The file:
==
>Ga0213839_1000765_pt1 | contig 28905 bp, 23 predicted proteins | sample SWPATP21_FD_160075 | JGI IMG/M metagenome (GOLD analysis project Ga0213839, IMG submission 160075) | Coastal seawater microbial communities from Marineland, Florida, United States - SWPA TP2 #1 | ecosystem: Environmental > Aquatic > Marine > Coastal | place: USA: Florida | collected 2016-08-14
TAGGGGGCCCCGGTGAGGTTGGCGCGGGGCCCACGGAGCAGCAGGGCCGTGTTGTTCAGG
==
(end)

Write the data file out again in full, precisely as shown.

>Ga0213839_1000765_pt1 | contig 28905 bp, 23 predicted proteins | sample SWPATP21_FD_160075 | JGI IMG/M metagenome (GOLD analysis project Ga0213839, IMG submission 160075) | Coastal seawater microbial communities from Marineland, Florida, United States - SWPA TP2 #1 | ecosystem: Environmental > Aquatic > Marine > Coastal | place: USA: Florida | collected 2016-08-14
TAGGGGGCCCCGGTGAGGTTGGCGCGGGGCCCACGGAGCAGCAGGGCCGTGTTGTTCAGG